Paleontology Presentation by James Burns

Last week, our group met up for a paleontology presentation by James Burns. Mr. Burns is a graduate, student and teacher of History at Lamar University.

During the presentation the children learned that paleontologists like to “dig in the dirt” for fossils. They discovered that some fossils are formed by little pieces of the bone being replaced with sandstone and until the bone turns to rock, and that some fossils are as small as grains of rice. They also learned about the way that paleontologists collect fossils (by sifting them through nets or bags in the water) and that it takes many bags of dirt to collect two small piles of what may be fossils.

The diverse age range of children in attendance prompted a variety of questions; some simple and many that were quite in depth. The children sat surprisingly still and were mesmerized by the dinosaur bone pictures and discussion. The mothers held their collective breath so as not to break the kids’ intense concentration!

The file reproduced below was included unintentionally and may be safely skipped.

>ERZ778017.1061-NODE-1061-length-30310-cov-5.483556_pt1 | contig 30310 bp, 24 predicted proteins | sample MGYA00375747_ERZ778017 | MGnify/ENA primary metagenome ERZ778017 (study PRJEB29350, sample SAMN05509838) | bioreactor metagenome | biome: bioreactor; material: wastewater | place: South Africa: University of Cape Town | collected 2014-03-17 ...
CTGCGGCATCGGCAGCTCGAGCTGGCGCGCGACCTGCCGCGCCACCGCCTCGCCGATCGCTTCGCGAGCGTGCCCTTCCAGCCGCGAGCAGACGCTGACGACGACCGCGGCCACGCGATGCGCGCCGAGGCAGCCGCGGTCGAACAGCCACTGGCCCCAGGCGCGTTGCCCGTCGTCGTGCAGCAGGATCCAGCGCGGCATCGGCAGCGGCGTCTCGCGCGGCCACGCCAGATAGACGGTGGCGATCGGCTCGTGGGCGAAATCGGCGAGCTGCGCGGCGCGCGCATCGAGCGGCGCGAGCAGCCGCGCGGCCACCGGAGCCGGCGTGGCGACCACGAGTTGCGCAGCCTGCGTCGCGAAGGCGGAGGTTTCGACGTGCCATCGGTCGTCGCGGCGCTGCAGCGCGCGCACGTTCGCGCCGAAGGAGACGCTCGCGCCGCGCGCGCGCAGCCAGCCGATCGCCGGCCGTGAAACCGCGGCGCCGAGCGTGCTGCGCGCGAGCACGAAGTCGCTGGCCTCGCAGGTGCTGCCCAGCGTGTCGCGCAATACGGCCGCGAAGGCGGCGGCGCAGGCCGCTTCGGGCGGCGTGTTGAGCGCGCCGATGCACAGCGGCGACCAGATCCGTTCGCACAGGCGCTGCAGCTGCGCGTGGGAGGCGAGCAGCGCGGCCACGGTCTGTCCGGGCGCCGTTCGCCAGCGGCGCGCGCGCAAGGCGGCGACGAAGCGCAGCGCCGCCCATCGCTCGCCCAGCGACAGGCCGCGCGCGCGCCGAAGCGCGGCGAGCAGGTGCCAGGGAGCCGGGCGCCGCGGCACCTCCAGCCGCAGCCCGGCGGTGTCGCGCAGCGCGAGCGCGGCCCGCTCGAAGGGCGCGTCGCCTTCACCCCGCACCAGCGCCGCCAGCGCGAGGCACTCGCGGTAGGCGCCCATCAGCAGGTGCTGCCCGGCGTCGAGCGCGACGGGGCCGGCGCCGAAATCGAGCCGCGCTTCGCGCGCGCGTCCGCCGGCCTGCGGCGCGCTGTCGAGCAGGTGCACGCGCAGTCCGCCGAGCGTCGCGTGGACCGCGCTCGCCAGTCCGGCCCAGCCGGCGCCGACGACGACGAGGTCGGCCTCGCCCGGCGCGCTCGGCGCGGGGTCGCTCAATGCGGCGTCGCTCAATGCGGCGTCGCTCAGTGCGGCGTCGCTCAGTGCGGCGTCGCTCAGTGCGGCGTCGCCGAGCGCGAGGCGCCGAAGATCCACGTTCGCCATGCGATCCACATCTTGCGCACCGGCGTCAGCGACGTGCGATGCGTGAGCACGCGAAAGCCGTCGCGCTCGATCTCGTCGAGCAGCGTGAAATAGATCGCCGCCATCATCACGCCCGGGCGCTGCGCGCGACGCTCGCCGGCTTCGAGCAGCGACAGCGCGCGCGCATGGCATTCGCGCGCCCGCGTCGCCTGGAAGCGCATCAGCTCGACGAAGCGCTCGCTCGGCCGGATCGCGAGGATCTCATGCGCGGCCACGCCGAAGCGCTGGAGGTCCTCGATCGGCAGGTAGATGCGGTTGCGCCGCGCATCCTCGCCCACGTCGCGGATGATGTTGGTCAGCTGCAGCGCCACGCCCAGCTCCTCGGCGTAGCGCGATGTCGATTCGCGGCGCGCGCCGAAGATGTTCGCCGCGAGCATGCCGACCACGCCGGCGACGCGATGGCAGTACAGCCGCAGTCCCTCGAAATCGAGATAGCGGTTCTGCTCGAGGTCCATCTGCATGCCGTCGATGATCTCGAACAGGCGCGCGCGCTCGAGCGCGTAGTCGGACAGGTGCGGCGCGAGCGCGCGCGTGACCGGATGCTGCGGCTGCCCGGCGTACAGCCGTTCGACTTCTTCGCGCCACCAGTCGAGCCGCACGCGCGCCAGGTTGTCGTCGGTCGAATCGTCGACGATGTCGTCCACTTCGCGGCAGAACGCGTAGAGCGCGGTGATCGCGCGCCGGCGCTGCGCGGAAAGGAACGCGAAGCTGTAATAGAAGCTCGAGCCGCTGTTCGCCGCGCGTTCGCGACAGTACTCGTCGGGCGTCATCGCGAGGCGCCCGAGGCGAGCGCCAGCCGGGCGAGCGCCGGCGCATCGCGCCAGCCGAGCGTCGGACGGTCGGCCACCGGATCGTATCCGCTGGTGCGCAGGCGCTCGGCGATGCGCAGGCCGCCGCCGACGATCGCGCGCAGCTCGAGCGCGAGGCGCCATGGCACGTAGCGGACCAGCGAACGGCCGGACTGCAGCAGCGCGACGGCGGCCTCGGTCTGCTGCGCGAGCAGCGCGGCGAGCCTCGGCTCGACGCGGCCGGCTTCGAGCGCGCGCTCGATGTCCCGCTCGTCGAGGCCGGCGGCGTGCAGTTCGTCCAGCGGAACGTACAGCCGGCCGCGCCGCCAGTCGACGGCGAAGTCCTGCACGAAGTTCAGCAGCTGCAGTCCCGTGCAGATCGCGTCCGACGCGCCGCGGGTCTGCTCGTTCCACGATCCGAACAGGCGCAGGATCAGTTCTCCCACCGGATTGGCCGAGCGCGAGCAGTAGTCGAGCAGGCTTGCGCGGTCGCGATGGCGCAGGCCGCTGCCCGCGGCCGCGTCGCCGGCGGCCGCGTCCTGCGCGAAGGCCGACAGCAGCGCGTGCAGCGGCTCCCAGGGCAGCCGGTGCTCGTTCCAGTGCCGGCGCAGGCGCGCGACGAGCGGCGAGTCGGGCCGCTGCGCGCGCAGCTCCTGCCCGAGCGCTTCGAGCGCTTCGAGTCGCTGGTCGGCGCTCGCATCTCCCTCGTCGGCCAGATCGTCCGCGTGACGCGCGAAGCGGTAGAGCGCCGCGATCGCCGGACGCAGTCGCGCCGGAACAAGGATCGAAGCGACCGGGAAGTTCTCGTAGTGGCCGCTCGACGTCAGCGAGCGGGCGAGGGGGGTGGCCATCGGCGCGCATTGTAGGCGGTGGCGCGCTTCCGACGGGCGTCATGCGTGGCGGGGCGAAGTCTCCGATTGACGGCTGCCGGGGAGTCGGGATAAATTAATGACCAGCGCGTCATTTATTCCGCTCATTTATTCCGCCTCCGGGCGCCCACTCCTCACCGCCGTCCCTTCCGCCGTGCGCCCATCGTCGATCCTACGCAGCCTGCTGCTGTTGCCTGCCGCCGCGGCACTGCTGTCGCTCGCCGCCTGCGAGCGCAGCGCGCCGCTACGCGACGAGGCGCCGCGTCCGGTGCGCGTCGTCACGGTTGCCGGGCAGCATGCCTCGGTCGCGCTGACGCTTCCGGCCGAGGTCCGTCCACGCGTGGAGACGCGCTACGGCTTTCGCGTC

Mr. Burns wrapped up his presentation by handing around several fossils and casts. The children (and moms) were delighted to actually be allowed to hold and examine a mammoth bone, a Megalodon tooth, and vertebrae from an ancient dinosaur.

Afterwards, we all gathered around for an amazing taco buffet while the children played and polished their billiard skills.

Many thanks to Mr. Burns for coming out to talk with the kids!


Many thanks also to the Free’s, for opening their home and hosting this event!



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